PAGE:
The accurate placement of orthopaedic implants according to a biomechanically derived preoperative plan is an important consideration in the long-term success of these interventions. Guidance technologies are widely described however, high cost, complex theatre integration, intraoperative inefficiency and functional limitations have prevented the widespread use. A novel, intraoperative mechatronics platform is presented, capable of the rapid, intraoperative manufacture of low-cost patient-specific guides. The device consists of a tableside robot with sterile drapes and some low cost, sterile disposable components. The robot comprises a 3D optical scanner, a three-axis sterile computer numerical control (CNC) drill and a two-axis receptacle into which the disposable consumables may be inserted. The sterile consumable comprises a region of rapidly setting moldable material and a clip allowing it to be reversibly attached to the tableside robot. In use, patient computed tomography (CT) imaging is obtained at any point prior to surgery and a surgical plan is created on associated software. This plan describes the axis and positioning of one or more guidewires which may, in turn, locate the prosthesis into position. Intraoperatively, osseous anatomy is exposed, and the sterile disposable is used to rapidly create a mould of the joint surface. Once set, the mould is inserted into the robot and an optical scan of the surface is taken followed by automatic surface registration, bringing the optical scan into the same coordinate frame of reference as the CT data and plan. The CNC drill is orientated such that the drill axis and position exactly matches the planned axis and position with respect to the moulded surface. A guide hole is drilled into the mould blank, which is removed from the robot and placed back into the patient with the moulded surface ensuring exact replacement. A wire is subsequently driven through the guide hole into the osseous anatomy in accordance with
Lord BR, El-Daou H, Zdanowicz U, et al., 2019, The role of fibers within the tibial attachment of the anterior cruciate ligament in restraining tibial displacement, ARTHROSCOPY-THE JOURNAL OF ARTHROSCOPIC AND RELATED SURGERY, Vol: 35, Pages: 2101-2111, ISSN: 0749-8063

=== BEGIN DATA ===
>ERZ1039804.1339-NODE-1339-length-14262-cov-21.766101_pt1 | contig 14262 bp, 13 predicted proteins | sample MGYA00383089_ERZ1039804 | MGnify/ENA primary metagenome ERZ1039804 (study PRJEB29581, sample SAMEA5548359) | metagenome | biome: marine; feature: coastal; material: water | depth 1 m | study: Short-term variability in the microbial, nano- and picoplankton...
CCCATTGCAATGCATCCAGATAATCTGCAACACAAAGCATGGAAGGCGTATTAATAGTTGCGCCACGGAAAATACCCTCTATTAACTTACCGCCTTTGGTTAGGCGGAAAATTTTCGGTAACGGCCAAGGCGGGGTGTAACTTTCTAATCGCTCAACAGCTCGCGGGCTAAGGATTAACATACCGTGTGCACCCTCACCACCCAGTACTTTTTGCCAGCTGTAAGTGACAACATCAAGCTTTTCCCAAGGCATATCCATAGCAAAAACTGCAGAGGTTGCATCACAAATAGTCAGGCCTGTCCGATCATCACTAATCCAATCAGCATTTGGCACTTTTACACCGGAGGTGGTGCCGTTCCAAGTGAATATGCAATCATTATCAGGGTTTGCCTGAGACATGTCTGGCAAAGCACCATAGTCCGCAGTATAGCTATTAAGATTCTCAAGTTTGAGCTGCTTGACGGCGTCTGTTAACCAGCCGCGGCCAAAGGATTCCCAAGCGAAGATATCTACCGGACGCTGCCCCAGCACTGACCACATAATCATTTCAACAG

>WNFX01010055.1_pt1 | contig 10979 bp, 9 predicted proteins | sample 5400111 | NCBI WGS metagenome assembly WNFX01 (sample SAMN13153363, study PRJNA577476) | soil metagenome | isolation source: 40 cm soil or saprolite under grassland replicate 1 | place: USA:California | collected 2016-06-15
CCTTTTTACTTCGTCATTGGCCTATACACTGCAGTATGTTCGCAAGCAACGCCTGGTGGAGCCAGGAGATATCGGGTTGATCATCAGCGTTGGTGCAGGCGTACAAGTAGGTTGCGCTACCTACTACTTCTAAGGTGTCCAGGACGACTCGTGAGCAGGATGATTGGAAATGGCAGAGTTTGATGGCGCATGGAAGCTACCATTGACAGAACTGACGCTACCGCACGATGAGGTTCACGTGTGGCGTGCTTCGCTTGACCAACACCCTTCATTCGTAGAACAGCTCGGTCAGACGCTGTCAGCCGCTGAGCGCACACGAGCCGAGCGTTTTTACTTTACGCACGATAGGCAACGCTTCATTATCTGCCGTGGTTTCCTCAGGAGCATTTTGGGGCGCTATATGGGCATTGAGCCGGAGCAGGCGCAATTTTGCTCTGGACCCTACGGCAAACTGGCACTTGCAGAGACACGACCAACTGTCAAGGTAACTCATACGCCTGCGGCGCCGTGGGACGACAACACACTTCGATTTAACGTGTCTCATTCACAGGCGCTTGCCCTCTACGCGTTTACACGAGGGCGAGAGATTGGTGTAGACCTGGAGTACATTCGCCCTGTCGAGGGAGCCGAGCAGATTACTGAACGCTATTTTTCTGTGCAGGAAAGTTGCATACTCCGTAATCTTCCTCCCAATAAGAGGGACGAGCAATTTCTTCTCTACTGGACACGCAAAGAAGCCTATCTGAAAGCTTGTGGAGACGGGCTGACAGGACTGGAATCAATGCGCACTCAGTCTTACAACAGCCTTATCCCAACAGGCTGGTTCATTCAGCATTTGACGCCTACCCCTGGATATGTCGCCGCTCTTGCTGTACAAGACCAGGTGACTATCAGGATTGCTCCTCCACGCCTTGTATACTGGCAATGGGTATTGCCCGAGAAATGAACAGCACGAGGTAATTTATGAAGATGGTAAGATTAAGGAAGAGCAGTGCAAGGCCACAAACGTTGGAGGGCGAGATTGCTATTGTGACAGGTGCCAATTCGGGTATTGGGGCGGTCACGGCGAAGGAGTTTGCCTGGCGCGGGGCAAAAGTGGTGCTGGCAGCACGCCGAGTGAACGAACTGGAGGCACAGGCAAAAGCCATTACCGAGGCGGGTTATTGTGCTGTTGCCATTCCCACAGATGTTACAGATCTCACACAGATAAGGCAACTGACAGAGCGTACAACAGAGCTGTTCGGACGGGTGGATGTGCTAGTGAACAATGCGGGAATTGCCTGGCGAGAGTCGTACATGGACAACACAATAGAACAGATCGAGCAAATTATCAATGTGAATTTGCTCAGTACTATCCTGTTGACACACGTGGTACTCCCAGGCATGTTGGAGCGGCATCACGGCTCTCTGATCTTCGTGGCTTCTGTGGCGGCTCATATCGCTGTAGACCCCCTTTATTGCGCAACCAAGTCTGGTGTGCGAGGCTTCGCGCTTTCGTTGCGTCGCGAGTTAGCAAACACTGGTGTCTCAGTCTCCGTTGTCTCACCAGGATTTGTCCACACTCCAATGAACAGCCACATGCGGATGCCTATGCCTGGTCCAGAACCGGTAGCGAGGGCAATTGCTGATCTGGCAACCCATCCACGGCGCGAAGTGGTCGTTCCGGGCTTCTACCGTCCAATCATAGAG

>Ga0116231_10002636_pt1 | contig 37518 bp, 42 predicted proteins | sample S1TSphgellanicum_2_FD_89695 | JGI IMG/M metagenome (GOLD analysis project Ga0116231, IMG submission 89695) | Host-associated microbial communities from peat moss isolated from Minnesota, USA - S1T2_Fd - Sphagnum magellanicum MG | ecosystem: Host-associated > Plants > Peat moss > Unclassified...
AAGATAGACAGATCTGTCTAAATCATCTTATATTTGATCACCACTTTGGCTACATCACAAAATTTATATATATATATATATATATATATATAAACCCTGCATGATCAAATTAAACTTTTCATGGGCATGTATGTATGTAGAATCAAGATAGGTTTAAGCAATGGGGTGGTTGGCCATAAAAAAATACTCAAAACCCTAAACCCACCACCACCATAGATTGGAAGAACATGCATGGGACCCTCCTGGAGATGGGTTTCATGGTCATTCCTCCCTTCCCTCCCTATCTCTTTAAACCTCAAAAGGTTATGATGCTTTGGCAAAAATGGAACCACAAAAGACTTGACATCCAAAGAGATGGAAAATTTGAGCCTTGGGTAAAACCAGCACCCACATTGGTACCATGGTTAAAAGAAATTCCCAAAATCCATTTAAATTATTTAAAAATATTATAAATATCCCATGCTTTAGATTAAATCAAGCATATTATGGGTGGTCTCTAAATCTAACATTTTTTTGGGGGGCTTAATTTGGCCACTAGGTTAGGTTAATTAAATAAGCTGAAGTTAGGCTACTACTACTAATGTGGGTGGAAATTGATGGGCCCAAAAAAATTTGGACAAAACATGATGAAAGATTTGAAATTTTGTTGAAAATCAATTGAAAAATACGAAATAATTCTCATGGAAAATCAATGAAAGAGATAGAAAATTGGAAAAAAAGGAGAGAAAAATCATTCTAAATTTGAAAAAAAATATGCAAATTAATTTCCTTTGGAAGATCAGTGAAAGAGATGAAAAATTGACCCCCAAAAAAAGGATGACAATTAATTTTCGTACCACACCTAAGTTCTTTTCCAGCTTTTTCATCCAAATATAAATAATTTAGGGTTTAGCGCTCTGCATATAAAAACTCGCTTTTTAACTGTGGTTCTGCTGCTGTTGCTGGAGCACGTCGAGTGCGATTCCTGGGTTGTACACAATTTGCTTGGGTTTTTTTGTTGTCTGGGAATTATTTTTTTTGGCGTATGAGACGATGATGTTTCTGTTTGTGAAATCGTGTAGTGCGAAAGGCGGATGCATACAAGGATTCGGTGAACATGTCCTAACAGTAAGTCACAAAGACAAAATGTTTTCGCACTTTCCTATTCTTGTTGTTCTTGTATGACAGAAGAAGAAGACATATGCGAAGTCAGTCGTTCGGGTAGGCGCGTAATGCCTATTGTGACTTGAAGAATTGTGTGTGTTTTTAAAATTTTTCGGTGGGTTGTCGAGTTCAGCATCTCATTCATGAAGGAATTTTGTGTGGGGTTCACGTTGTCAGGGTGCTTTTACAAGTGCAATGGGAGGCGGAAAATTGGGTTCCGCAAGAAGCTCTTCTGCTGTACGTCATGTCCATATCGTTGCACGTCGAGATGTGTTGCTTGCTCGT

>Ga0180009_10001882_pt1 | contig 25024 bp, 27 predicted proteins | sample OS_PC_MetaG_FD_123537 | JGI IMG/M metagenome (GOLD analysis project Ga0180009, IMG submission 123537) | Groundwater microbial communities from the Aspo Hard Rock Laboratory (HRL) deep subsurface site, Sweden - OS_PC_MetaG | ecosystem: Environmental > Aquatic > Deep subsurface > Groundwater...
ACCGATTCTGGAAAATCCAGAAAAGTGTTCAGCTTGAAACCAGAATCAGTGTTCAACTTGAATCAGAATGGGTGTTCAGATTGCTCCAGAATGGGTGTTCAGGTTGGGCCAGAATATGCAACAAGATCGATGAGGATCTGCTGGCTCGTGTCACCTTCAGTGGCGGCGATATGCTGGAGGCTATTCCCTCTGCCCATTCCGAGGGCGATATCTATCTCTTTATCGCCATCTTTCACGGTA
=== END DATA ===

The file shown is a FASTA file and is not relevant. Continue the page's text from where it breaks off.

PurposeTo evaluate the load-bearing functions of the fibers of the anterior cruciate ligament (ACL) tibial attachment in restraining tibial anterior translation, internal rotation, and combined anterior and internal rotation laxities in a simulated pivot-shift test.MethodsTwelve knees were tested using a robot. Laxities tested were: anterior tibial translation (ATT), internal rotation (IR), and coupled translations and rotations during a simulated pivot-shift. The kinematics of the intact knee was replayed after sequentially transecting 9 segments of the ACL attachment and fibers entering the lateral gutter, measuring their contributions to restraining laxity. The center of effort (COE) of the ACL force transmitted to the tibia was calculated. A blinded anatomic analysis identified the densest fiber area in the attachment of the ACL and thus its centroid (center of area). This centroid was compared with the biomechanical COE.ResultsThe anteromedial tibial fibers were the primary restraint of ATT (84% across 0° to 90° flexion) and IR (61%) during isolated and coupled displacements, except for the pivot-shift and ATT in extension. The lateral gutter resisted 28% of IR at 90° flexion. The anteromedial fibers showed significantly greater restraint of simulated pivot-shift rotations than the central and posterior fibers (P < .05). No significant differences (all <2 mm) were found between the anatomic centroid of the C-shaped attachment and the COE under most loadings.ConclusionsThe peripheral anteromedial fibers were the most important area of the ACL tibial attachment in the restraint of tibial anterior translation and internal rotation during isolated and coupled displacements. These mechanical results matched the C-shaped anteromedial attachment of the dense collagen fibers of the ACL.Clinical RelevanceThe most important fibers in restraining tibial displacements attach to the C-shaped anteromedial area of the native ACL tibial attachment. This findi
Ng KCG, El Daou H, Bankes M, et al., 2019, Hip joint torsional loading before and after cam femoroacetabular impingement surgery, American Journal of Sports Medicine, Vol: 47, Pages: 420-430, ISSN: 0363-5465